when you mention "no messaging" (have we heard that someplace else?), "no outreach," and a "lack of respect for the creative class." This is the 21st century. Are Democrats mired in the past, afraid to understand what elected Obama, who elected him, and still unwilling to welcome into their supposedly Big Tent the young and the minorities who are, in fact, our future? We have previously discussed this systemic problem here on this blog (and earlier on bluecommonwealth. com as well).

I as yet, however, am uncertain whether extending the 31st District would be an entirely bad idea until I see the rest of the map. Democrats have to protect their Senate majority, enlarge it if possible, and protect their flanks as well. Would a straight non-partisan, non-political re-districting do that? The demographics are changing pretty fast, and 10 years is a long time between re-districting---- remember Tom Delay and the in-between census re-districting in Texas.

[ Parent ]
I am with Johnny here.... (4.00 / 1)
Let me throw this out there. I am under 30 and live in Alexandria and used to live in Arlington. We need to stop packing as many Democrats as we can into one district! If we can make a 70% Democratic district a 60% Democratic district chances are that we will still elect a solid progressive Democrat to the district. Arlington continued to elect MMW who clearly doesn't fit the mold of a young progressive over and over. Having an Arlington based seat does not guarantee that a young professional minded Senator will represent them.

Johnny is absolutely right, let's get over this and ensure that we can do whatever we can to keep the Senate majority intact! Our two strongholds are African-American districts which we can't really dilute due to the VRA along with their shrinking population and NoVa, in particular Arlington and Alexandria. Shall we make sure that Arlington gets its own super 70% blue seat in exchange for having no check on the GOP administration? No check on that can also mean that the gerrymandered Congressional maps stay the way they are. Having a court ordered map may yield an additional Democratic seat amongst other things. For all the faults of Saslaw I'd take him over any Tea Party leader any day.

It is a no-brainer to me, draw a map that soaks up a few McLean and Great Falls precincts and splits Arlington's strongly Democratic voters just a bit so that you can help other NoVa based seats to save the majority.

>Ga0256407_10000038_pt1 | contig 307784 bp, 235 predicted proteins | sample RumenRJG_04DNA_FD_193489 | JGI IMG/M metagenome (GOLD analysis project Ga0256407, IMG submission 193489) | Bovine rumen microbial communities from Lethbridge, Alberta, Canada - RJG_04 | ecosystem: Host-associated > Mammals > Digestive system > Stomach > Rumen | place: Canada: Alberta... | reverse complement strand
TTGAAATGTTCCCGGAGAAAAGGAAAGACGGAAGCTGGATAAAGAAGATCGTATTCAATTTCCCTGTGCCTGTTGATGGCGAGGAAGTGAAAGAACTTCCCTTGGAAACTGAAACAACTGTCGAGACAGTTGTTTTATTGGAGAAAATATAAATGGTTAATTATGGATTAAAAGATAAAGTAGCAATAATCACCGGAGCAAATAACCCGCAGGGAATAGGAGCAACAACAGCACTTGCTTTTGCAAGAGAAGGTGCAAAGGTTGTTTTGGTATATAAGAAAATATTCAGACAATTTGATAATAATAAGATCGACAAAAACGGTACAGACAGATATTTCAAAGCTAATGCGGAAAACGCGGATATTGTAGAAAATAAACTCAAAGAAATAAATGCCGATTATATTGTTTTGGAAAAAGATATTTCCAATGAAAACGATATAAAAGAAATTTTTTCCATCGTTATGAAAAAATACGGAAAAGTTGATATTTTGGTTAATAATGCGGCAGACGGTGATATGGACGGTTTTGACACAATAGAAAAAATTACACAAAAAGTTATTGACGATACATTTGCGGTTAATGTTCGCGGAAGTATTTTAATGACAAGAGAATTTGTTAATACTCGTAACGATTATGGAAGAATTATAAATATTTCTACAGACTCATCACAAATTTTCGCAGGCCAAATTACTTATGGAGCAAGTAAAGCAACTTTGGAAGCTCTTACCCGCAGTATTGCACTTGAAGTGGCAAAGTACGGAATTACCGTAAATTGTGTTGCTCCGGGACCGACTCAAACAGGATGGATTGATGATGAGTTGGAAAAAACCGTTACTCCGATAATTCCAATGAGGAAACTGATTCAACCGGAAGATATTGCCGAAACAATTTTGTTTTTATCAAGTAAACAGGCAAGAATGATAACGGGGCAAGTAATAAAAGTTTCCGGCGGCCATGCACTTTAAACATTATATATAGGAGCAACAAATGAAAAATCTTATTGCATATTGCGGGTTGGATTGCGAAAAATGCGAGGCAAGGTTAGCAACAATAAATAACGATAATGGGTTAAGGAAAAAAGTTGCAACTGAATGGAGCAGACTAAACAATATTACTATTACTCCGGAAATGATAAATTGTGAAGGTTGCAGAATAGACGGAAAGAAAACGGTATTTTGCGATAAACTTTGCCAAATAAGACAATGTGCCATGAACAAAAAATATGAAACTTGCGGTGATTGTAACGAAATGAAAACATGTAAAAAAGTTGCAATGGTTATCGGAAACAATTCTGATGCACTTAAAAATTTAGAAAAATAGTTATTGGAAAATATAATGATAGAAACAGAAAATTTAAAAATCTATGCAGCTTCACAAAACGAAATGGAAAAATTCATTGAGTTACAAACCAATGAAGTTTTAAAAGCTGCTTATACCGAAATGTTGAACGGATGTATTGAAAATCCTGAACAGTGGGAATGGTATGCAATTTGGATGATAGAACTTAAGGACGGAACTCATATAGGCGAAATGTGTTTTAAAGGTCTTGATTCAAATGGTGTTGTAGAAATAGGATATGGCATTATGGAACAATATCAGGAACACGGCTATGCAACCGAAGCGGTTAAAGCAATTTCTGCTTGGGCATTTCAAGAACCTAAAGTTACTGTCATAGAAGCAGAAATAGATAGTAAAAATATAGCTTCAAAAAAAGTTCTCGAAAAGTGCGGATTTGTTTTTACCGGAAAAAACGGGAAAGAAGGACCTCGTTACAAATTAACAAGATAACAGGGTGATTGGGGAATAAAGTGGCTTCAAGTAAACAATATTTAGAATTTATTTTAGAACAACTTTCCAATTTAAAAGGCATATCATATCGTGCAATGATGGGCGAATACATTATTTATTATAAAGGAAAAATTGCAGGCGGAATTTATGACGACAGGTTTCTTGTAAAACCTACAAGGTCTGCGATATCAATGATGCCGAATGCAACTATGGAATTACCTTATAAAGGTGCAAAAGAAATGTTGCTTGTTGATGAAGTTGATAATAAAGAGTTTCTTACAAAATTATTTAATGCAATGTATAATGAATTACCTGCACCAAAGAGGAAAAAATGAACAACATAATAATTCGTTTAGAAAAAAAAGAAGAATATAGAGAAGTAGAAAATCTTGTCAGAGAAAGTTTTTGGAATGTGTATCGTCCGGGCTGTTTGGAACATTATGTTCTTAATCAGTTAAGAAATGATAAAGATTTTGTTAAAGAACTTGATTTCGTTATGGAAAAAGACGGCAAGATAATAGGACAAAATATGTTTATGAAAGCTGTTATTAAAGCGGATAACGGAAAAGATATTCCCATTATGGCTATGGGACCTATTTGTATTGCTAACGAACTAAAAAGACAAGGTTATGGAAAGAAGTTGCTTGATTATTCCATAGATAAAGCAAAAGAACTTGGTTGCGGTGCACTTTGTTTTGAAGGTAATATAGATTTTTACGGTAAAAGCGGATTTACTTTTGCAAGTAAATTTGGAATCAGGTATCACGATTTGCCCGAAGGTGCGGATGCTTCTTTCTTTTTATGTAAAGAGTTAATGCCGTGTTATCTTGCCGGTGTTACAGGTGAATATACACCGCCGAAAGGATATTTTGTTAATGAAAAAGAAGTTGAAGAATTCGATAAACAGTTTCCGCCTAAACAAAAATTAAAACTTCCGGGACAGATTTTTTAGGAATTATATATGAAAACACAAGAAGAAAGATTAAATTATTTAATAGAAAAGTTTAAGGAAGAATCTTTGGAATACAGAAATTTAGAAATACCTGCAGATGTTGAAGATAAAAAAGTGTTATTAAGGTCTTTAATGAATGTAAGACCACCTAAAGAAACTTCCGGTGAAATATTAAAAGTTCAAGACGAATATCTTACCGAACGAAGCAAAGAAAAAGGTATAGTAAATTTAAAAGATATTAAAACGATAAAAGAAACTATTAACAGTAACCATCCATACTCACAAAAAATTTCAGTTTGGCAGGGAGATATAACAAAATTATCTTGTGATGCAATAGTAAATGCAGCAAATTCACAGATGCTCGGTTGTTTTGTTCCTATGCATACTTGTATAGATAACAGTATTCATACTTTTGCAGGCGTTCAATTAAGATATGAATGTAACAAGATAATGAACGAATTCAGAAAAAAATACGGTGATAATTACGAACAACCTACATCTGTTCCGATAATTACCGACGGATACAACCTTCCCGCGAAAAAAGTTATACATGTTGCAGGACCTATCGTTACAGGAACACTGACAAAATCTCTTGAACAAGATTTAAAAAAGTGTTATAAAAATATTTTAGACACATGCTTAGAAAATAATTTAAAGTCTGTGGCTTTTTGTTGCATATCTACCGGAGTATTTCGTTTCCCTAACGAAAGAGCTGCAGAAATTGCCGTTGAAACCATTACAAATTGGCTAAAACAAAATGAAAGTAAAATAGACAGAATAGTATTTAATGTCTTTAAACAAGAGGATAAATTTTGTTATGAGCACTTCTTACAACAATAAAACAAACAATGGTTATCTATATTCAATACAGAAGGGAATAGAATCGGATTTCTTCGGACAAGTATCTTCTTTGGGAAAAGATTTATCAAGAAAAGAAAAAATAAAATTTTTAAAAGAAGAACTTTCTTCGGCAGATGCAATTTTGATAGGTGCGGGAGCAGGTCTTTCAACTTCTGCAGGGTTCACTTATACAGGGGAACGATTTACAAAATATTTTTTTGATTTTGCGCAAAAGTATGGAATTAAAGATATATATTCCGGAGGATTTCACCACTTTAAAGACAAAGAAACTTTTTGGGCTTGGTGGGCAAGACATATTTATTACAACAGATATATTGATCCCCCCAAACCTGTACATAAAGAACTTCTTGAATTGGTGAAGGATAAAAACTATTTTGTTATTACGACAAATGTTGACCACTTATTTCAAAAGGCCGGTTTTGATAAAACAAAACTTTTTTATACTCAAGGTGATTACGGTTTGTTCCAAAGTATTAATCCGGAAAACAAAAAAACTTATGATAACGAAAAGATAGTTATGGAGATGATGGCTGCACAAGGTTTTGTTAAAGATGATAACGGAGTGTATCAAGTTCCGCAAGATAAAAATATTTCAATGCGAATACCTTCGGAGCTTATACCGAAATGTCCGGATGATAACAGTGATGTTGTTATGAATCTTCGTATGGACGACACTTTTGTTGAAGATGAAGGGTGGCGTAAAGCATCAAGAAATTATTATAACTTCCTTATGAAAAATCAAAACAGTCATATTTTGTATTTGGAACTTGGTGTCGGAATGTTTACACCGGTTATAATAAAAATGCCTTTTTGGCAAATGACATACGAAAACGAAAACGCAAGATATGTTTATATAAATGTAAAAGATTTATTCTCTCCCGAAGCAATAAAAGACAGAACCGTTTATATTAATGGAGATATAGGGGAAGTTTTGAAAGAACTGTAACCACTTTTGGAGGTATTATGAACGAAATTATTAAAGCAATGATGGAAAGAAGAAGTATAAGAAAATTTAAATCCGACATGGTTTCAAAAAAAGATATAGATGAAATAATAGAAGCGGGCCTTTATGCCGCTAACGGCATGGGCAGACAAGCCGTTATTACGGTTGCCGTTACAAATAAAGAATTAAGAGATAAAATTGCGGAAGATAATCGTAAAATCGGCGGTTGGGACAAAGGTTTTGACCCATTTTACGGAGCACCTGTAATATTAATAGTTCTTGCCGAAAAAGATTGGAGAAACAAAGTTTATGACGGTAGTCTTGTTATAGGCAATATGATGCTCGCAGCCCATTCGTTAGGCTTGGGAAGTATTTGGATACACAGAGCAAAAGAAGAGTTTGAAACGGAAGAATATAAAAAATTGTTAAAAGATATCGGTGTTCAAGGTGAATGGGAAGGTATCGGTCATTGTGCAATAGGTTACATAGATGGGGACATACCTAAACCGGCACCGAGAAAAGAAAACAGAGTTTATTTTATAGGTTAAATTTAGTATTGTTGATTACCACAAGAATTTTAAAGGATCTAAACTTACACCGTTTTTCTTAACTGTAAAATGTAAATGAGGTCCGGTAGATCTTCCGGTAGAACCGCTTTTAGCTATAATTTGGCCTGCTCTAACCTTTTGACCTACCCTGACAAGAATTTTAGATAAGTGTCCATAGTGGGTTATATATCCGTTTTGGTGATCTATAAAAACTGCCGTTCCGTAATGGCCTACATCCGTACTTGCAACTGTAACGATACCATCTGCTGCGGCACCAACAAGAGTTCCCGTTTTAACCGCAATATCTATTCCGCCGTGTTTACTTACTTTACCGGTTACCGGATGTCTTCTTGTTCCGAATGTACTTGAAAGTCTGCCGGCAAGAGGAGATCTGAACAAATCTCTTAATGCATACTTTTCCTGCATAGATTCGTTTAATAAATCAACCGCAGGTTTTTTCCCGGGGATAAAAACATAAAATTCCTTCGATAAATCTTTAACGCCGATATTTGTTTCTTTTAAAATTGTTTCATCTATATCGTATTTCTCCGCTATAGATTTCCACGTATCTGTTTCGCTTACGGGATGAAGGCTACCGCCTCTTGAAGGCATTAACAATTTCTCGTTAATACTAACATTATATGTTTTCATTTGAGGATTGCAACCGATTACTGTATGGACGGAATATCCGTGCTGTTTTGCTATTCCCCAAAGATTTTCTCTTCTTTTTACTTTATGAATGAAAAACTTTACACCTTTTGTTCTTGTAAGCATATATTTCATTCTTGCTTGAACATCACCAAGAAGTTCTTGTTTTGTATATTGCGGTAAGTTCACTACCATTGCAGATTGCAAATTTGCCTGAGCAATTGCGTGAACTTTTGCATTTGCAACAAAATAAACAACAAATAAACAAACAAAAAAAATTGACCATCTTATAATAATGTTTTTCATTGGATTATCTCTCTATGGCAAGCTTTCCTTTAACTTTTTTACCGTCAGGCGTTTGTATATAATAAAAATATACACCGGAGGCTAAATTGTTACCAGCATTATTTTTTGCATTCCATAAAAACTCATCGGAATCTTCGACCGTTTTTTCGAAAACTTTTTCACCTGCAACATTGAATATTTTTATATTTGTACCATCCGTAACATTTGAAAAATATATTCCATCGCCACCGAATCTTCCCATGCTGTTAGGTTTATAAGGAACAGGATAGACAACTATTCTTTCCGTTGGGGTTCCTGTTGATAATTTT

We are currently operating under a GOP gerrymander. They want Arlington all into one district!  

What a load of crap (2.00 / 3)
Look, Ben and Miles are usually 100% drama queens and usually at least 99% about touting their own dubious needs to be heard.  Basically, when they bitch about something like this, I tend to support whoever they're bitching against.

In this case, there's a very simple reason why expanding the 31st out into McLean makes sense - it's called helping Janet Howell primarily, and at least three other Dem senators secondly.  For Janet, she's pretty safe, but Caren Merrick is running and supposedly has some major dough behind her.  So, putting this potential candidate in with extremely liberal Arlington makes life a lot easier for Janet.  Secondly, by moving Howell's district a bit more to the west, it bolsters up everyone else out there - primarily, Chap Peterson and whatever the new Senate district will be that will take half of Mark Herring's district.  Chap does have some precincts up in Drainesville, so if Janet can take those off his hands - and they're rich Republican precincts - that helps Chap out a bit.  And, if Janet needs to swing out to Loudoun or have Chap further down Rt. 50, that could help take out some Republican precincts in Chantilly that are in Dave Marsden's district or currently in Herring's.

It's all about unpacking some of the very Democratic districts in the inner suburbs to help out, as much as possible, the more westerly districts.  The same thing will most likely be done with the 8th and 11th congressional districts - Moran will give up some of his very blue Fairfax precincts and take on some of Connolly's reddish precincts, while Connolly dumps the real Republican precincts out in Prince William into the new 10th or new 1st or whatever is drawn out there.

To say that this is some evil plan to dilute the votes of the 20-somethings in the Ballston-Clarendon-Rosslyn corridor is false and stupid.  They'll still have a very liberal Democrat representing them.

You're right ... (2.50 / 2)
McLean & Arlington are exactly the same. Also: Barbara Comstock and Mary Margaret Whipple are identical!

With brilliant analysis like that, I can see why you don't want to use your real name on your posts.

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[ Parent ]
The thing is... (0.00 / 0)
I agree with NotJohn quite a bit here. I'll leave out his first paragraph but the reality is that Arlington and Alexandria are Democratic vote sinks. Anchor a district there and you get a Democrat. Loosen the anchor a bit and you get...a Democrat.

We need to keep a Democratic Senate and to do this we need all of our incumbents to win and we have some very tough races ahead. We are operating under a GOP drawn map for a reason. They know that they need to pack Democrats into as few districts as possible and create as many GOP leanings seats as possible.